Three types of intimate relationships among individuals with chronic pain and a history of trauma exposure

Carissa van den Berk-Clark, Terri L. Weaver, F. David Schneider

Research output: Contribution to journalArticlepeer-review


Individuals with chronic pain often have psychiatric disorders, such as depression and posttraumatic stress disorder (PTSD), which can affect their intimate relationship satisfaction and stability. Little is known about the nature of support stemming from chronic pain patients’ intimate relationships, and therefore, this study sought to: (1) use cluster modeling to construct specific intimate relationship groups based on types of support patients receive, and (2) determine if there is a relationship between support type and PTSD, chronic pain, anxiety, and depression. Ward’s method of cluster analysis in Stata was used to create groups based on the level of informational, affirmation, confident, emotional, and fun support received from chronic pain patients’ most intimate relationship. Three types of support were identified: high (type 1, n = 17), high emotional/low instrumental (type 2, n = 9), and unstable (type 3, n = 15). Types 1 and 3 included more family members (Type 1: 100%, Type 2: 93%), than type 2 (77%). Type 2 patients experienced more trauma (Mean = 9.4 ± 1.7 vs. 7.5 ± 0.88 for types 1 and 3) and were significantly more likely to have PTSD (X2 = 7.91, p < 0.05. Patients with low familial support may also benefit from PTSD screening and referral but further study is needed.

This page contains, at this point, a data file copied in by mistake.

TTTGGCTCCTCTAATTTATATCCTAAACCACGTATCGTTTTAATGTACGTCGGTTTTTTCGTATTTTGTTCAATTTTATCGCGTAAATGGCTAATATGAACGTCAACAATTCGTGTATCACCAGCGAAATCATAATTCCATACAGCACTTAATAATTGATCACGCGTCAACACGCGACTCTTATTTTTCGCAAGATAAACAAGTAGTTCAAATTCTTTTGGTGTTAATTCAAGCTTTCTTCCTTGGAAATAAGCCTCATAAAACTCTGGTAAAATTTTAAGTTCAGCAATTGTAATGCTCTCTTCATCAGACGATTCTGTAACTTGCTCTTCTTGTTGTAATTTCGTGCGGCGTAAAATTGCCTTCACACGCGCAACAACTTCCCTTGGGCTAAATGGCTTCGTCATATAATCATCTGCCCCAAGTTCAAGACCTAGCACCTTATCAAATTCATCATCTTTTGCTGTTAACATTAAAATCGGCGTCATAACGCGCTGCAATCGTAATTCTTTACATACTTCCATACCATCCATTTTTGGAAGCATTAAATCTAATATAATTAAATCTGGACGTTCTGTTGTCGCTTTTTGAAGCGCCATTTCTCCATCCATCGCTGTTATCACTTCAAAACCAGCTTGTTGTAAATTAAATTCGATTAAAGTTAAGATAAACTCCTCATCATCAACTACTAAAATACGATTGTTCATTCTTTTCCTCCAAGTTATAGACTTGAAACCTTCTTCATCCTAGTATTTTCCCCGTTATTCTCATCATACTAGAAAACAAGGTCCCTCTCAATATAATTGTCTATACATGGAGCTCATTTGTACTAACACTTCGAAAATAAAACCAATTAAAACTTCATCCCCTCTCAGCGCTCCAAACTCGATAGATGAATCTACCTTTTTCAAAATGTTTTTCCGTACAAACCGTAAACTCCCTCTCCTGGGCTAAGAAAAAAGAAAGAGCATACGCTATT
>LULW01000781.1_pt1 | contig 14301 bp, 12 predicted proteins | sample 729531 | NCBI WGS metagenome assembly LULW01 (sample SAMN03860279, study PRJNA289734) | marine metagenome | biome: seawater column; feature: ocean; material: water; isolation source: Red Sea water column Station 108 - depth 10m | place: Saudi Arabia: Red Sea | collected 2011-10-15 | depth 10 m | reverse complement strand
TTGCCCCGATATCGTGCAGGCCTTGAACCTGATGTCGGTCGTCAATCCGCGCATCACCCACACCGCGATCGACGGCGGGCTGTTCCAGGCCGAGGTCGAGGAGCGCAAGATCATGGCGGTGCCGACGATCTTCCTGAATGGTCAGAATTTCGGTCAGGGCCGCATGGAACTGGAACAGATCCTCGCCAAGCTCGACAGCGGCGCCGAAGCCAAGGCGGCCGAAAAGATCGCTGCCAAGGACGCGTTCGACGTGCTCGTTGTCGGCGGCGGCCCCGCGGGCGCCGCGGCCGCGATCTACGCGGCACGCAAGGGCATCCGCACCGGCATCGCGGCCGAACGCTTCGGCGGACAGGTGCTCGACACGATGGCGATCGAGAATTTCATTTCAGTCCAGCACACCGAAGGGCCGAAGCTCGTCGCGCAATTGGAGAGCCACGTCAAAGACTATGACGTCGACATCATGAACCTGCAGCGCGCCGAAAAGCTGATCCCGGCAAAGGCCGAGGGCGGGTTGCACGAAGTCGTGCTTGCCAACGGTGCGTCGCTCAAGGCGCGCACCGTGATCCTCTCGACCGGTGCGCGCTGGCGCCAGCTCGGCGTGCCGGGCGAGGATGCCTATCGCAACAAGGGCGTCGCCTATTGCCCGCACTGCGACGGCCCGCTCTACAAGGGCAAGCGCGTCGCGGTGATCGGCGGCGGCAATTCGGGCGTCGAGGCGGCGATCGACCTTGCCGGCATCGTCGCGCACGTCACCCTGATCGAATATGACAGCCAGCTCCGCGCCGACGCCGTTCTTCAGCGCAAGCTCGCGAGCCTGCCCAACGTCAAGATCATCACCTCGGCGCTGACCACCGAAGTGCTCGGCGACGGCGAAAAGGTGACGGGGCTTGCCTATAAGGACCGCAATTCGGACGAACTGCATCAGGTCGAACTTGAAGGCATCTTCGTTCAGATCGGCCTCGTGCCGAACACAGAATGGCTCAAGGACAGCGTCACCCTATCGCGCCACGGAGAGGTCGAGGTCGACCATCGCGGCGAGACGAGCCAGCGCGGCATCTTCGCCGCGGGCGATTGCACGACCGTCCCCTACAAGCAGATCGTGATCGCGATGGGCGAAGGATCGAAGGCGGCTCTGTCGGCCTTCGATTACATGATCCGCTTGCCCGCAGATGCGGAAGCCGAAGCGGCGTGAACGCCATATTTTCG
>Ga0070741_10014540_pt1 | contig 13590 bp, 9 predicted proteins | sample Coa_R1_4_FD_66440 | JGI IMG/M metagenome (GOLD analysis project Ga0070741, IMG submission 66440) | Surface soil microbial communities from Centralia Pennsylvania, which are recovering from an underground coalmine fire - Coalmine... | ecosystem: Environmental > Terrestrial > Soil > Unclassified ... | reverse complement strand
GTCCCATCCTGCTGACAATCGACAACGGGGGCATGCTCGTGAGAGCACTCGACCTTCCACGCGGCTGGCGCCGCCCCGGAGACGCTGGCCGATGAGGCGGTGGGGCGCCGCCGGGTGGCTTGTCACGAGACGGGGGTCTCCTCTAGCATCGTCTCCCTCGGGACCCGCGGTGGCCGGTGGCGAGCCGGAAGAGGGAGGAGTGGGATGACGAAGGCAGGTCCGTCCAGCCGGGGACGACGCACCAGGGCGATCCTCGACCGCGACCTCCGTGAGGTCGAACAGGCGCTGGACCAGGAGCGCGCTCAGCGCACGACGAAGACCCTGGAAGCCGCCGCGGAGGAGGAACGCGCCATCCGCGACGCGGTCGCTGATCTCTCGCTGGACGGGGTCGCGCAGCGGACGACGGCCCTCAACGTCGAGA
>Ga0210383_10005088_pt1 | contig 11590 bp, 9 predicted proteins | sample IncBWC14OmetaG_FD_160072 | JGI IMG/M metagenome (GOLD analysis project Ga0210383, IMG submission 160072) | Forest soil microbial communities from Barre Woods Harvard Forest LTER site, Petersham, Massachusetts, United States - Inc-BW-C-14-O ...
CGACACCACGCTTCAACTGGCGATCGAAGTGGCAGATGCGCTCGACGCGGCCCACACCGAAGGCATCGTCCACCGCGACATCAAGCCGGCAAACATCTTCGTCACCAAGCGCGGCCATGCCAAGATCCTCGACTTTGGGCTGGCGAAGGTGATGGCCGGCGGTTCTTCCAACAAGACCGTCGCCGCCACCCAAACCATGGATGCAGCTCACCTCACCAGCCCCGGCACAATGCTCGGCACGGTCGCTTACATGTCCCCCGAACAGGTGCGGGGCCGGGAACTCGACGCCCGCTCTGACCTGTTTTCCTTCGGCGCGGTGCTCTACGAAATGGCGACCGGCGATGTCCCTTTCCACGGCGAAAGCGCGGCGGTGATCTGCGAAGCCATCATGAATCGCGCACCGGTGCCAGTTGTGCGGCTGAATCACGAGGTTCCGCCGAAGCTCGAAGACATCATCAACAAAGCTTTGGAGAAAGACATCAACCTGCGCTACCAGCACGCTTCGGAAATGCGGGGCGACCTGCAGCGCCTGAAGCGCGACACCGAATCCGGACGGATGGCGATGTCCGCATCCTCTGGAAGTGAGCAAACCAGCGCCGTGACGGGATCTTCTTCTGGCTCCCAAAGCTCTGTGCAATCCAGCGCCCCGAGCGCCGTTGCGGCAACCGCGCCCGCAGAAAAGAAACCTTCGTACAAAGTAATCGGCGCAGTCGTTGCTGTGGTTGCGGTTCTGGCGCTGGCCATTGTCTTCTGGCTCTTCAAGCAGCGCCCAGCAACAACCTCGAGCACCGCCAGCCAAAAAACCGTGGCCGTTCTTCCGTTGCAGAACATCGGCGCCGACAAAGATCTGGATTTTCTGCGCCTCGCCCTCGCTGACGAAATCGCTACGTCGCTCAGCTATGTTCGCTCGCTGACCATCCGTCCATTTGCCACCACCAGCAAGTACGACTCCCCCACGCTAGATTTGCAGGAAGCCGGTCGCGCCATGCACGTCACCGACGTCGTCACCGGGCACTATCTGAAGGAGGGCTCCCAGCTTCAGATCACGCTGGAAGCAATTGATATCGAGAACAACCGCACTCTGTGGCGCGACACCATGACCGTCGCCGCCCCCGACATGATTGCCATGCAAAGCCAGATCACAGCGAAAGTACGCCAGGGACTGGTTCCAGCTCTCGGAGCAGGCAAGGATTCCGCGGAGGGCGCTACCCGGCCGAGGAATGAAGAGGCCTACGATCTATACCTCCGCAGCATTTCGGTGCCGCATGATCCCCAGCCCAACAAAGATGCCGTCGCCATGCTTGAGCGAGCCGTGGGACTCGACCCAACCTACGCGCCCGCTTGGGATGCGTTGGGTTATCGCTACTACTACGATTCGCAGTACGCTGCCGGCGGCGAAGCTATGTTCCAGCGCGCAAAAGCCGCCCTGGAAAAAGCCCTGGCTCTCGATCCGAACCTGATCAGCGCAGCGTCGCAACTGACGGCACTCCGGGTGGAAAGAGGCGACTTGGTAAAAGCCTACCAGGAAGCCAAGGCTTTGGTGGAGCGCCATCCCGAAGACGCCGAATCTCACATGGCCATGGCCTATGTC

Original languageEnglish (US)
Article number68
JournalHealthcare (Switzerland)
Issue number4
StatePublished - Dec 2017


  • Chronic pain
  • PTSD
  • Social support
  • Trauma

ASJC Scopus subject areas

  • Health Informatics
  • Health Policy
  • Health Information Management
  • Leadership and Management


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